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Ctrl+S and Ctrl+Space Amazingly Available For Custom vim/NeoVim Keyboard Shortcuts

Discover how I maximize my productivity with my new journaling approach, allowing myself to edit multiple files with ease without getting lost in a sea of tabs. Utilize the astoundingly available `Ctrl+S` and `Ctrl+Space` keyboard shortcuts to quickly cycle through buffers and access important resources instantly. Get lost in a sea of open screens and windows no more!

The Easily Typed Ctrl+S and Ctrl+Space Keyboard Shortcuts Surprisingly Available to Give vim/NeoVim Productivity Boost!

By Michael Levin

Tuesday, May 2, 2023

With my new journaling approach, I have fewer files loaded simultaneously into my vim/NeoVim buffers by default. I have the ones that I truly every day feel the need to edit, which leaves out my website homepage and such, especially now that it’s being built from the journal, so gets updated frequently. I went down from like 15 files loaded at once to just 5. I cycle through them with my Ctrl+Space keyboard shortcut, and when I want to jump to the first buffer which is this journal and which is all the time, I use the astoundingly available Ctrl+S shortcut.

Ctrl+S was seemingly available because it was reserved for Terminal Scroll-Lock, something from the past which I certainly don’t need to do. And what a premium sweet keyboard shortcut. Imagine cycling forward through your vim buffers with Ctrl+Space like flipping TV channels in the olden days, and whenever you want to be on “Channel 1” such as it were, you just let your already perfectly positioned middle finger of your left hand drop onto the S. What a productivity boon!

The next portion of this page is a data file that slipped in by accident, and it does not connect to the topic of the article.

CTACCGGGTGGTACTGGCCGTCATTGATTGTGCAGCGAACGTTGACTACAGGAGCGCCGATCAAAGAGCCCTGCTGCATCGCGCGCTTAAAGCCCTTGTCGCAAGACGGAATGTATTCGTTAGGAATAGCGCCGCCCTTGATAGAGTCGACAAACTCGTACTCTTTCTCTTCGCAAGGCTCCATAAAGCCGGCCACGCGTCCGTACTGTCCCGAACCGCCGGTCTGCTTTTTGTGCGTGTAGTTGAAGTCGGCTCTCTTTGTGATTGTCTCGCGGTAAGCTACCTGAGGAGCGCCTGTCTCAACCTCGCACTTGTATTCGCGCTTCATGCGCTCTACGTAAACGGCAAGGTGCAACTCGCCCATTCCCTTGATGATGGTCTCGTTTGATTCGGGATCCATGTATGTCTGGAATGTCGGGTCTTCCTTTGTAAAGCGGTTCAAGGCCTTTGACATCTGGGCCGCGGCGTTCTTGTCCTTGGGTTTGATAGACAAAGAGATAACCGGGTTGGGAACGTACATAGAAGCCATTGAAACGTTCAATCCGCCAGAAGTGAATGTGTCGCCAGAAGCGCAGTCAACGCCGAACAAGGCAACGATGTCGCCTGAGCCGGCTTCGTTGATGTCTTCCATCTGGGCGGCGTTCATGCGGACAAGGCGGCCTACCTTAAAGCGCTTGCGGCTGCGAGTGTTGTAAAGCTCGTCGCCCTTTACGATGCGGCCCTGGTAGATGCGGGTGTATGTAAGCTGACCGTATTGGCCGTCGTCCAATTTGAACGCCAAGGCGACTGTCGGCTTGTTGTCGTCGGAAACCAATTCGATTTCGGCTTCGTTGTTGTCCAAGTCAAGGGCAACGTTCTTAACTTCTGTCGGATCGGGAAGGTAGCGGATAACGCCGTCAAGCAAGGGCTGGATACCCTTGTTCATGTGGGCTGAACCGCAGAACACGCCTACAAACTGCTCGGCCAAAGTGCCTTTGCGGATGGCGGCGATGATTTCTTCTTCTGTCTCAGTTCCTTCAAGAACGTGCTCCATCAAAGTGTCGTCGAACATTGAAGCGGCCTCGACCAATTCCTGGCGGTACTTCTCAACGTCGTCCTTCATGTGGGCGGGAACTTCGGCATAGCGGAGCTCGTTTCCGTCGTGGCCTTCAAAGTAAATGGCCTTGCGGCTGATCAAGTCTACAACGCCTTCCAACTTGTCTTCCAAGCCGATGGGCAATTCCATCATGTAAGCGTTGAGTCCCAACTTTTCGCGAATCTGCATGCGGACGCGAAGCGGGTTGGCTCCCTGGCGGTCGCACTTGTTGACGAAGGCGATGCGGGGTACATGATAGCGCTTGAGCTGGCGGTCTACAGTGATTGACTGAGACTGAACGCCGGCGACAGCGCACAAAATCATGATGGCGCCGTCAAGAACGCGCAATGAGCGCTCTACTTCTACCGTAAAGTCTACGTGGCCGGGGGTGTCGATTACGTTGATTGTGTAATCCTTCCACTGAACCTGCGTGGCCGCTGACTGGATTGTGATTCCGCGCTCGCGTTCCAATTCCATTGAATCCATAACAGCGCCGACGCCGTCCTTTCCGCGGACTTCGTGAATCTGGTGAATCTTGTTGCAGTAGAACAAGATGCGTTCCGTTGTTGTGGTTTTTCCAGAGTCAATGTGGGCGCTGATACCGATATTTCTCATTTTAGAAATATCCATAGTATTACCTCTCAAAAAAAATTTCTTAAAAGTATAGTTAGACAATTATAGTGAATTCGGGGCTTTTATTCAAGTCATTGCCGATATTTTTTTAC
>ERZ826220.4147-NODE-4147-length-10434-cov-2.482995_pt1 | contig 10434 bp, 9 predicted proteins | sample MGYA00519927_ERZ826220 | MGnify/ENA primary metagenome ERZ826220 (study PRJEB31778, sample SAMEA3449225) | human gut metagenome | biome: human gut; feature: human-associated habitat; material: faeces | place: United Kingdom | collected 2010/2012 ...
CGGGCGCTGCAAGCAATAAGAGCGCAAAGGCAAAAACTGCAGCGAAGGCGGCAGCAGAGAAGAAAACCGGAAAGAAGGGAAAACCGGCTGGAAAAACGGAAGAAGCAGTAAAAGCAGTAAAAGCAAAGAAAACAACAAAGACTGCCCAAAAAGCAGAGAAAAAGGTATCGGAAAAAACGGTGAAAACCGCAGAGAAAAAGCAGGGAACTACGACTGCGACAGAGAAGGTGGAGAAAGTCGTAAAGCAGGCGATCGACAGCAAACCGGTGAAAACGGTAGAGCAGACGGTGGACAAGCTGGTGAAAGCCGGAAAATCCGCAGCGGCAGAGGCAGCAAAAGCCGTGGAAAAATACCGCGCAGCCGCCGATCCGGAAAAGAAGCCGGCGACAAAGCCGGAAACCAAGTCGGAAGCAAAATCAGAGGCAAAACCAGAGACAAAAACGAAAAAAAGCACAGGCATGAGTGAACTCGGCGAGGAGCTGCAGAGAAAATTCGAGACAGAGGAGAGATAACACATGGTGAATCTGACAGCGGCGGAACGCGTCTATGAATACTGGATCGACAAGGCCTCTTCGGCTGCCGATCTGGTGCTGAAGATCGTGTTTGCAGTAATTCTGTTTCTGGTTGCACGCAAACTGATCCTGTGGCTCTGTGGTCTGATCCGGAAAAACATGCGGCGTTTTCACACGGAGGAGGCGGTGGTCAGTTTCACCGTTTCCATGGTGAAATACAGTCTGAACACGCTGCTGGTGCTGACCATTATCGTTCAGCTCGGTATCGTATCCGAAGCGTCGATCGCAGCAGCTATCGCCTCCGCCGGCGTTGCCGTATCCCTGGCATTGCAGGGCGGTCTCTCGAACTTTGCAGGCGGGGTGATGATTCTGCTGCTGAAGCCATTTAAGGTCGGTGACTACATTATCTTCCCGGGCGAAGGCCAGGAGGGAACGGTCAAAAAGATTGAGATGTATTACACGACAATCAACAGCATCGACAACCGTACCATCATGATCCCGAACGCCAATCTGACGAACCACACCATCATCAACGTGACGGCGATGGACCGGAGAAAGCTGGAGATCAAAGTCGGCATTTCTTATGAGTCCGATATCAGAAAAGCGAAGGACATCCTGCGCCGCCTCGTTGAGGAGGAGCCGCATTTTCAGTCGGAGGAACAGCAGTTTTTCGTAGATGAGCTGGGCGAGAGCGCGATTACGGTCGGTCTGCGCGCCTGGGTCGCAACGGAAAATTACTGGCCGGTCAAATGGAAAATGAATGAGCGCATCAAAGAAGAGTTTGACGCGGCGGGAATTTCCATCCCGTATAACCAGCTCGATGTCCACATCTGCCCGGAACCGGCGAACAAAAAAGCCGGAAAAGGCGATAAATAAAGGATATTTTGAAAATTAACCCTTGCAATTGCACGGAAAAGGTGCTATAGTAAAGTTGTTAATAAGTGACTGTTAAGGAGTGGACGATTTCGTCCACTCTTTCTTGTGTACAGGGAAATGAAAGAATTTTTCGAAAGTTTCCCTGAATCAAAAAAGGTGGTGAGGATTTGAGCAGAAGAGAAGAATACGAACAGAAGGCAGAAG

It seems that almost every Ctrl+something key combination is already used for something, either by the Terminal programs in general or by vim/NeoVim in particular, and so it’s a gift to find those rare available ones for the most common things you do every day, which for me is cycling through my vim buffers to see what plates need to be spun.

Very strong metaphors. And the effect of getting lost in a sea of open screens and windows is one of the biggest productivity killers. And so since vim/NeoVim is always fullscreen (maximized) on my first virtual desktop, there’s a sub-index in my head of all my important files that I already know are open. This is a wonderful “fixed position” approach to random-access of your important resources. Again, it’s about local paths to resources, your most valuable asset. Get to what you need instantly.